“Everyone has their opinions on how my fight with Sturm went but I’m not going to sit down like Macklin and cry about it and say it was daylight robbery,” said Murray.
“I’ve had time to go over the fight and it didn’t go as well as it could have otherwise I would’ve won. Having said that had Sturm fought against me the way he did against Macklin I would have definitely won. We were confident, but we knew Sturm was gonna be a different fighter, he talked about having his best camp and that he wouldn’t underestimate me the way he did with Macklin. He came in top shape and condition and I fought a better Sturm. The fight was what it was.”
Each of them has now had a taste of world title fights, worldwide exposure and deserved recognition having performed valiantly in their attempts to bring part of the 160 crown back to the UK but some questions now need answering.
Having had two failed world title attempts and some gruelling fights is Macklin on the slide or is it only a matter of time before he becomes world champion?
Will Barker be able to rediscover his best form having been out for so long or have these injury problems held him back from showing his very best?
Was Murray’s performance against Sturm a one-off or does he have it in him to mix with the finest middleweights again and again?
One thing that was successfully answered by Britain’s three leading middleweights is that they are all eager to face one another, albeit with differing reasons.
“They’re great fights and let’s get them on while we still can,” Macklin said. “It would be a step back though, I’ve fought better fighters and for world titles. If I can’t get a world title shot immediately then those would be ideal keep busy fights for me. Martin’s got a date in June, no-one knows who against, it won’t be a big name so why not scrap that date and come and fight me in August or September?”
Barker was seething when told that he was seen as an ideal keep busy fight. He said: “I tell you what; I really want to fight him [Macklin] now after he said that. I wanna bash his head in! He’s had two title fights and lost both where’s he gonna go now? Is he just in it for a payday now because he’d get more fighting me than he would against a [Daniel] Geale or [Dmitry] Pirog. Before I fought Martinez no-one wanted a piece of him and I stepped up to the plate and challenged him. Macklin’s had his shots and he’s failed. Him saying that has really done my head in now. He’s nowhere near what he thinks he is if he thinks me or Murray is a good warm-up fight for him.”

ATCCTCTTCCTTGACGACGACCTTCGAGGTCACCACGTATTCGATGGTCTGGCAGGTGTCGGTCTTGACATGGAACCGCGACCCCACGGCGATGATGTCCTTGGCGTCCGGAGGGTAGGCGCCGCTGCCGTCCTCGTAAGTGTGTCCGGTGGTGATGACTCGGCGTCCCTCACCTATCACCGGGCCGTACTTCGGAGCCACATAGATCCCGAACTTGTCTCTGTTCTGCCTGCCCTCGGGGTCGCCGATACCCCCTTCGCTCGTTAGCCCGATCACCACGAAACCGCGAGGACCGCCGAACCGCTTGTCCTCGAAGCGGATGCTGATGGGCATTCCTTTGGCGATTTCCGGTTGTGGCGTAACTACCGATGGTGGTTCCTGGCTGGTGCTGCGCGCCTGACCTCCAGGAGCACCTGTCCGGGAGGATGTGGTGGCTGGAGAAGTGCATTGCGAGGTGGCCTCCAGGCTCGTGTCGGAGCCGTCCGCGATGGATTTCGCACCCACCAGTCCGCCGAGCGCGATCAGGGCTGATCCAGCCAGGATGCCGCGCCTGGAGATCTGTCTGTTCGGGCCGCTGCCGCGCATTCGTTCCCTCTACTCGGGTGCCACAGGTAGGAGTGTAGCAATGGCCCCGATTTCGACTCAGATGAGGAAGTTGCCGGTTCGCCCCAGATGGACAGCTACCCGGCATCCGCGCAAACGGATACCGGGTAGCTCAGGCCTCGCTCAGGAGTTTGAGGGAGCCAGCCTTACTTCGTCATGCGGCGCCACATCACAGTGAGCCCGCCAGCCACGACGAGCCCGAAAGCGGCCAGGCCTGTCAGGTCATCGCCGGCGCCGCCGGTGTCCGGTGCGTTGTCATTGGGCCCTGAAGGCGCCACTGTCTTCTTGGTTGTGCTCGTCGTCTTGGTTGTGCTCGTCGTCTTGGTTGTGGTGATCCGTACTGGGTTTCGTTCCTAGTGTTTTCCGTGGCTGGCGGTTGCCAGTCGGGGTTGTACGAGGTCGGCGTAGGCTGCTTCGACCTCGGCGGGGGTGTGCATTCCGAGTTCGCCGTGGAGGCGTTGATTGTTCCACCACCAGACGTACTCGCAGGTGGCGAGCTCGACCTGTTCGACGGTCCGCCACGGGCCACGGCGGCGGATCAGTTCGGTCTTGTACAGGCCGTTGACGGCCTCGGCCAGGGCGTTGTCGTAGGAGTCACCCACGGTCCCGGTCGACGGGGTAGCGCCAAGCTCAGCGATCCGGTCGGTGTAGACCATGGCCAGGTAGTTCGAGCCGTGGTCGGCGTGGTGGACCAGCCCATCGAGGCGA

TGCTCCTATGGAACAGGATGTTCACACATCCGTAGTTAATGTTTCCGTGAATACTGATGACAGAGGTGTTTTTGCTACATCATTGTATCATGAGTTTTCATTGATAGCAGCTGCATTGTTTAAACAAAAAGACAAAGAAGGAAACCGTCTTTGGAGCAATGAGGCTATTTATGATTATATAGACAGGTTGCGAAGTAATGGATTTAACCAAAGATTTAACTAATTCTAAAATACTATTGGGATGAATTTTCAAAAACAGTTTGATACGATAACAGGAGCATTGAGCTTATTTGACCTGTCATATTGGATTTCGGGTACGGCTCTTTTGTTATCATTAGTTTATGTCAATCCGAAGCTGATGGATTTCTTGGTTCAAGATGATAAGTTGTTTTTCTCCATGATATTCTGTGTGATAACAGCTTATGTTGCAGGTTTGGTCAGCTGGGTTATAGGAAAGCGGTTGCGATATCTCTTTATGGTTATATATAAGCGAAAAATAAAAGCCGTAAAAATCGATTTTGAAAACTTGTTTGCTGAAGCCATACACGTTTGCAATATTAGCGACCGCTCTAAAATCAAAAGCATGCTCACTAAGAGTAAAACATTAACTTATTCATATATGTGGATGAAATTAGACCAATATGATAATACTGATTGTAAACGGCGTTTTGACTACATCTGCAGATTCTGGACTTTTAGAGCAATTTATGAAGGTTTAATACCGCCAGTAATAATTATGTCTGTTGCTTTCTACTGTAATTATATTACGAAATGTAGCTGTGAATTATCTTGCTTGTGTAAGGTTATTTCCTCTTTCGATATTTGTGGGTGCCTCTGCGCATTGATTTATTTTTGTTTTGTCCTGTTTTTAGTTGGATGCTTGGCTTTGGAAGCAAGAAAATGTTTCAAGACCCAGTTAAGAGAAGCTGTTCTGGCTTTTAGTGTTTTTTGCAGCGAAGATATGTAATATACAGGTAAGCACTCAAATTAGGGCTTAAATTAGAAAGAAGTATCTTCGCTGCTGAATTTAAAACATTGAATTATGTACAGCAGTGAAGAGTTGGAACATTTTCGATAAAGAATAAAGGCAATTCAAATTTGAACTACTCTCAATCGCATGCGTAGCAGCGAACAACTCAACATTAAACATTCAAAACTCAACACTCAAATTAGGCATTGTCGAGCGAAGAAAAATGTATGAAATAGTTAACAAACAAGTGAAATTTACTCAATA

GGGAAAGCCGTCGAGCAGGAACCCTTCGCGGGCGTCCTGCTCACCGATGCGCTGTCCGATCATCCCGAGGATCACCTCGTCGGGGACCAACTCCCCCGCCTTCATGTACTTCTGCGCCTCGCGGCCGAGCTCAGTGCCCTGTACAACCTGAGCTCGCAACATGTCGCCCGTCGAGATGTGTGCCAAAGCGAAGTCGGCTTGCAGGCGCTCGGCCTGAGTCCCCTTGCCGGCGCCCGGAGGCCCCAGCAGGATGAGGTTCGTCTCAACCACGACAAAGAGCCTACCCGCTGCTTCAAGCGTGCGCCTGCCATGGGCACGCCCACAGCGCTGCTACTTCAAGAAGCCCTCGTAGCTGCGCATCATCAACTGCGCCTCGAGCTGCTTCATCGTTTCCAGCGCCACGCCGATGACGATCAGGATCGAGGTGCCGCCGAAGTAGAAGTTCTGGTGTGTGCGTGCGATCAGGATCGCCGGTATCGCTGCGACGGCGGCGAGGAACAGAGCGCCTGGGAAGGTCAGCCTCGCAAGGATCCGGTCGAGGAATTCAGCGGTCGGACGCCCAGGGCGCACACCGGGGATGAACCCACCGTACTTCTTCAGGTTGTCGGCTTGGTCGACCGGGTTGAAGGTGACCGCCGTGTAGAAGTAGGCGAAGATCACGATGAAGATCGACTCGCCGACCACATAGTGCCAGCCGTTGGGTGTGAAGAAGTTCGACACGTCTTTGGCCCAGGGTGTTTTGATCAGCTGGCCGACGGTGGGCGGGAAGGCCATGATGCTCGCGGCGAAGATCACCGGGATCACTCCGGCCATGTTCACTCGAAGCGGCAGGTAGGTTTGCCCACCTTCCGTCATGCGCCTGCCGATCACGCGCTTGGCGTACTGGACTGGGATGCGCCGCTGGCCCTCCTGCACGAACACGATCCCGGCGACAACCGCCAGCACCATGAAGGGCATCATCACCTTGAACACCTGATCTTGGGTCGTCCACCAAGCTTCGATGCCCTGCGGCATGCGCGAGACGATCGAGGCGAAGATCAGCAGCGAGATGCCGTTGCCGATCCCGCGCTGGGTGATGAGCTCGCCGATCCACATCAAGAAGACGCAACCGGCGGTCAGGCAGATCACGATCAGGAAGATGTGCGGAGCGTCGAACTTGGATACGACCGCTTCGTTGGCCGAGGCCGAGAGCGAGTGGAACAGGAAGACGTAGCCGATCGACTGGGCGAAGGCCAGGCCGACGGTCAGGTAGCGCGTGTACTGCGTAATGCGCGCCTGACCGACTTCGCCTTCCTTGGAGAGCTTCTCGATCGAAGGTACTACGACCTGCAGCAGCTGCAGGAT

And while the usually restrained Barker continued to foam at his rival’s comments, Murray wasn’t overly surprised and instead used that as more fuel to a fire that is already raging.
“It’s no secret that me and Matthew Macklin don’t like each other,” said Murray. “I don’t like him, the way he goes about things or his type of people.
“He’s saying me and Barker would only be a warm-up for a world title? He’s got nothing that I want. If the fight wasn’t worth it I wouldn’t take it but it benefits us both financially. He’s deluded thinking he’s gonna be a world champion. He could have plenty of warm-up fights, so why does it have to be me and Barker?
“I knew it wouldn’t be long before Macklin started calling me out. It happened on Twitter which looked pathetic. He’s bad mouthing me because he’s on his last legs, he’s on his way out and he’s come looking for me now.”
Macklin explained why he did call out Murray on the social networking site which is fast becoming the ideal playground to do so. He said: “My career doesn’t revolve around them but these are two fights out there that can be made before I get a world title shot that’s why I put it out there.
“Sky TV need to take some accountability because they keep talking about the fights on Ringside, they want the fights so why not put your hands in your pockets and make it happen?”
Whilst Barker is as keen as his domestic competitors to make these British blockbusters happen he’s not prepared to wait forever, a point that cannot fall on deaf ears as a fight with him and Macklin is long overdue and should have taken place a couple of years ago.
“We chased Macklin ages ago, I wanted the fight badly and I want it bad again after what he said. Macklin isn’t what he thinks he is and he’d find out against me,” declared Barker.
The British boxing family is always looking for a series of fights that can recreate heady heydays of decades such as the 1990s and provide another chapter in the country’s illustrious boxing history. The fighters want it; the fans want it and in an era of too much talk and not enough big fights let’s hope the powers that be can deliver.